Going to War First Class
I was one of about 40 soldiers that got to sit up in First Class, and I curled up with "Dr. No" by Ian Fleming for the takeoff. Ten minutes into the flight, while reflecting that "Dr. No" was one seriously disturbed individual, I fell asleep and did not wake up for 8 hours, until the wheels touching down in Amsterdam for our layover. We deplaned at Amsterdam International and sat for half an hour in an enclosed terminal. Many of the soldiers enjoyed the novelty of being able to smoke indoors, and we were quietly guarded by Dutch police with submachine guns. The Dutch were quite polite, and they offered us pastries that we wolfed down.
We touched down in Kuwait at 3:30 am local time, and boarded buses, where we were instructed to keep the curtains closed to prevent people from seeing us on the bus. I attempted to speak my pidgeon arabic to the driver, but it turned out that he is a Seikh from India, whose brother drives a Taxi in NYC. It turns out, that most of the workers and laborers here are either from India or Pakistan. We received bottles of water, and it was quite sobering when two soldiers on each bus recieved live ammunition. This was to defend the bus in the event that we were attacked on the trip from the airport to our present location.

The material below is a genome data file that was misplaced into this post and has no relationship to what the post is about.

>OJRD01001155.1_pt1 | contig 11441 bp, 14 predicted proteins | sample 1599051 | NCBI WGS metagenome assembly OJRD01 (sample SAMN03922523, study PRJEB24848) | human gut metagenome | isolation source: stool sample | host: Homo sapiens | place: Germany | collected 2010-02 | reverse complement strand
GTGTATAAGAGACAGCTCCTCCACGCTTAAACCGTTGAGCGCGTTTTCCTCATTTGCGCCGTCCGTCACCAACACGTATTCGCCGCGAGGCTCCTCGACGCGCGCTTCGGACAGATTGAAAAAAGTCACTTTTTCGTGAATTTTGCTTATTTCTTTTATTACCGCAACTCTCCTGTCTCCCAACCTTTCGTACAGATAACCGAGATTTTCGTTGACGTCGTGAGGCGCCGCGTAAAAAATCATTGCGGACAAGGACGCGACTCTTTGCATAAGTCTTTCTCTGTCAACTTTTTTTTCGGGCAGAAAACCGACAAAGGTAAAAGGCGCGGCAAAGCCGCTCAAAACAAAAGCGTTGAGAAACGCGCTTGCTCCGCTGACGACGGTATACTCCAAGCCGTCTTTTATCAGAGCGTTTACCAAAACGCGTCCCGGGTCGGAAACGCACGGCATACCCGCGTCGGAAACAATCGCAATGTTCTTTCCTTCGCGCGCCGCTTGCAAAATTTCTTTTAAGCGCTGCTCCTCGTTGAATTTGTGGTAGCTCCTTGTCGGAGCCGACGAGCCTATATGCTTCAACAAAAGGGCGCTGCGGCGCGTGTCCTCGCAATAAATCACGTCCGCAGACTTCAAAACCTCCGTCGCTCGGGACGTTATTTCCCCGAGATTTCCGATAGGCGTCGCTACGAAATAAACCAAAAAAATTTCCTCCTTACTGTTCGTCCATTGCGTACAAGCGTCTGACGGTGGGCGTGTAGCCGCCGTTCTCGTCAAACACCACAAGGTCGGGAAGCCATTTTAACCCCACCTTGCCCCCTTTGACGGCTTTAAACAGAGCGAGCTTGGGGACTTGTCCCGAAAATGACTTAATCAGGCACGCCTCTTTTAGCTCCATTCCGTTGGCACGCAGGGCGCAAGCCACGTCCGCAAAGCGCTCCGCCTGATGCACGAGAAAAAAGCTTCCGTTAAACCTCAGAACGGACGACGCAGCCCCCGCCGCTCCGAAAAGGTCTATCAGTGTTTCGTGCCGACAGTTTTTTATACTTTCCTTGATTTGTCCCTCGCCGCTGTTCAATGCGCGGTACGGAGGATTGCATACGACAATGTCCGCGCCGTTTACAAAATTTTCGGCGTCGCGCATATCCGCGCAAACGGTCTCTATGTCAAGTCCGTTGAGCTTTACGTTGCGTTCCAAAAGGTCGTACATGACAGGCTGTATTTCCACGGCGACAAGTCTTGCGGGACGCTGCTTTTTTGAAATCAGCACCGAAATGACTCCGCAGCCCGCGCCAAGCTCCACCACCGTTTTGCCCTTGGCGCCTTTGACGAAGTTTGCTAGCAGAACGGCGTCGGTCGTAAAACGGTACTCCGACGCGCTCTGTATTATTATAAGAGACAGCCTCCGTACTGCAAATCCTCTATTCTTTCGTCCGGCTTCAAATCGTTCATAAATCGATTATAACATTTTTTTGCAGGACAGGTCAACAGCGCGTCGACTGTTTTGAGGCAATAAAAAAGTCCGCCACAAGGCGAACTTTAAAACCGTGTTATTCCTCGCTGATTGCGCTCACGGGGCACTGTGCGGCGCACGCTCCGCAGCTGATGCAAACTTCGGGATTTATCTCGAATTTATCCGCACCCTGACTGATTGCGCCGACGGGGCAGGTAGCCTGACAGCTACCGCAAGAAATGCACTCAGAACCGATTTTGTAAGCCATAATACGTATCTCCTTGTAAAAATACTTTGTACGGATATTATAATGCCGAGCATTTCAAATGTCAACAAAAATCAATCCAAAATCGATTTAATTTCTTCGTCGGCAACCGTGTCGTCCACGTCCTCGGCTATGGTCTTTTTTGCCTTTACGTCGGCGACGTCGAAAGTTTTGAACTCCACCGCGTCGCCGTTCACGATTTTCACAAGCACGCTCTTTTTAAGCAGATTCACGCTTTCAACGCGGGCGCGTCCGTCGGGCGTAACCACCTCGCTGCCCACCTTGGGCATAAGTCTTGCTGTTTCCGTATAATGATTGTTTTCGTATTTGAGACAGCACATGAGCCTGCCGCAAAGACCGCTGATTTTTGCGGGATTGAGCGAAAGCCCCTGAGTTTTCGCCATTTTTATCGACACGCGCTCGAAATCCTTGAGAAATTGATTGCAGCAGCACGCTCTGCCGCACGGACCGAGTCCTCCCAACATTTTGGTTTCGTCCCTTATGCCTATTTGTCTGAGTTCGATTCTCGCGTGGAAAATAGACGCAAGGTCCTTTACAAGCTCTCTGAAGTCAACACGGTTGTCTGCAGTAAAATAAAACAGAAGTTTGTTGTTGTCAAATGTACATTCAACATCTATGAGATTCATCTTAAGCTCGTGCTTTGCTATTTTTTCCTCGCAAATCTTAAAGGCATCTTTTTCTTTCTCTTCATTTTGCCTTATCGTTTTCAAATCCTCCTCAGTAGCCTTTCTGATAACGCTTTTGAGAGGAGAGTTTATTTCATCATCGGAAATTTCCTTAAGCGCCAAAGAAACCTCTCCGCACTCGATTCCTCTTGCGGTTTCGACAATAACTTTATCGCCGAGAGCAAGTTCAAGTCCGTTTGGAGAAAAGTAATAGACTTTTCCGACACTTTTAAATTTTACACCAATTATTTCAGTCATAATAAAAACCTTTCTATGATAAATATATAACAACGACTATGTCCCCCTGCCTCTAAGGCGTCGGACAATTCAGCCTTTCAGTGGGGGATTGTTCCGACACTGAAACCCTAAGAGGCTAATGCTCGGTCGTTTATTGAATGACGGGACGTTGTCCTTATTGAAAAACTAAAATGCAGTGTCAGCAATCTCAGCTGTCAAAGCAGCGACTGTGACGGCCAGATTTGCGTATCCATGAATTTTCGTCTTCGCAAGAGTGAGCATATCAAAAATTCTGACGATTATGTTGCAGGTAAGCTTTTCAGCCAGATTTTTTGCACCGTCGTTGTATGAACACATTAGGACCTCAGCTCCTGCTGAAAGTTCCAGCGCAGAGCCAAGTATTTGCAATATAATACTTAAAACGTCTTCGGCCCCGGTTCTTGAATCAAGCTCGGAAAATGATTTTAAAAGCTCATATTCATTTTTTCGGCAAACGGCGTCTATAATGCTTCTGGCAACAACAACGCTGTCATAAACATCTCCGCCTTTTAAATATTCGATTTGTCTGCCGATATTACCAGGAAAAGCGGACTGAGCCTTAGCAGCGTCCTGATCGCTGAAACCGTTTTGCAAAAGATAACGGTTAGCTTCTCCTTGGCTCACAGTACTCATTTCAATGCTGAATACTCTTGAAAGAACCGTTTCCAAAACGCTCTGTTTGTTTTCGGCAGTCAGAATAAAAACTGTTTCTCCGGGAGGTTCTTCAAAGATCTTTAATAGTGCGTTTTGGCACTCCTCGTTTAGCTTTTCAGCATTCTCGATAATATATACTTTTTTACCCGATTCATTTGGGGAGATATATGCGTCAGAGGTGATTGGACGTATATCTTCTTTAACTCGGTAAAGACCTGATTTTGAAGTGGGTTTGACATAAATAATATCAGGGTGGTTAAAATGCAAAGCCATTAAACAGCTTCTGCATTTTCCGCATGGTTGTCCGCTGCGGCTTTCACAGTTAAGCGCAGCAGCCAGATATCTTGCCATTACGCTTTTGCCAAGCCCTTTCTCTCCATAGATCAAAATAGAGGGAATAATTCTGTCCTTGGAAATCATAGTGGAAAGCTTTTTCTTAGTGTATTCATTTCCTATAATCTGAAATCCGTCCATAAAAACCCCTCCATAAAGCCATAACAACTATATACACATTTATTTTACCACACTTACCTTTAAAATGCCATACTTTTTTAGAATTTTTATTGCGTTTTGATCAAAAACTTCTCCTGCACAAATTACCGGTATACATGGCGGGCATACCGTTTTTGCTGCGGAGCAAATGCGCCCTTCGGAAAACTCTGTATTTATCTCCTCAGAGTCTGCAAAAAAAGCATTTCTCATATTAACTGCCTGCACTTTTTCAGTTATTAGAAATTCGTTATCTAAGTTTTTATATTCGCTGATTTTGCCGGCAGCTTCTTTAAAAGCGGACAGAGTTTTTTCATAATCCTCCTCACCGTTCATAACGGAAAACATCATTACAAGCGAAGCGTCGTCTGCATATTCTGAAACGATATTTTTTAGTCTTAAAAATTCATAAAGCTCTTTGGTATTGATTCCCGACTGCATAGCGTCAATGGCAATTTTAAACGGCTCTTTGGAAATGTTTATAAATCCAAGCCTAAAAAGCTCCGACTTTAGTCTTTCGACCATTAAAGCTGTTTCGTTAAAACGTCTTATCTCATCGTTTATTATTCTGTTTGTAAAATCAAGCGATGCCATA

By 8:30 in the morning, it was already 90 degrees. By 12:00 it was 120 degrees. Imagine putting your face into a lit oven, turning a powerful hairdryer on your face, and throwing sand in your eyes. If you can picture such a thing, this is what it is like in Kuwait. The sun rises at 4:30 am, and turns into a big ball of fire in the sky. When the wind blows, there is no relief from the heat, because the wind blowing turns the sky into a sandstorm. Why anyone would want to live in such a place is beyond me.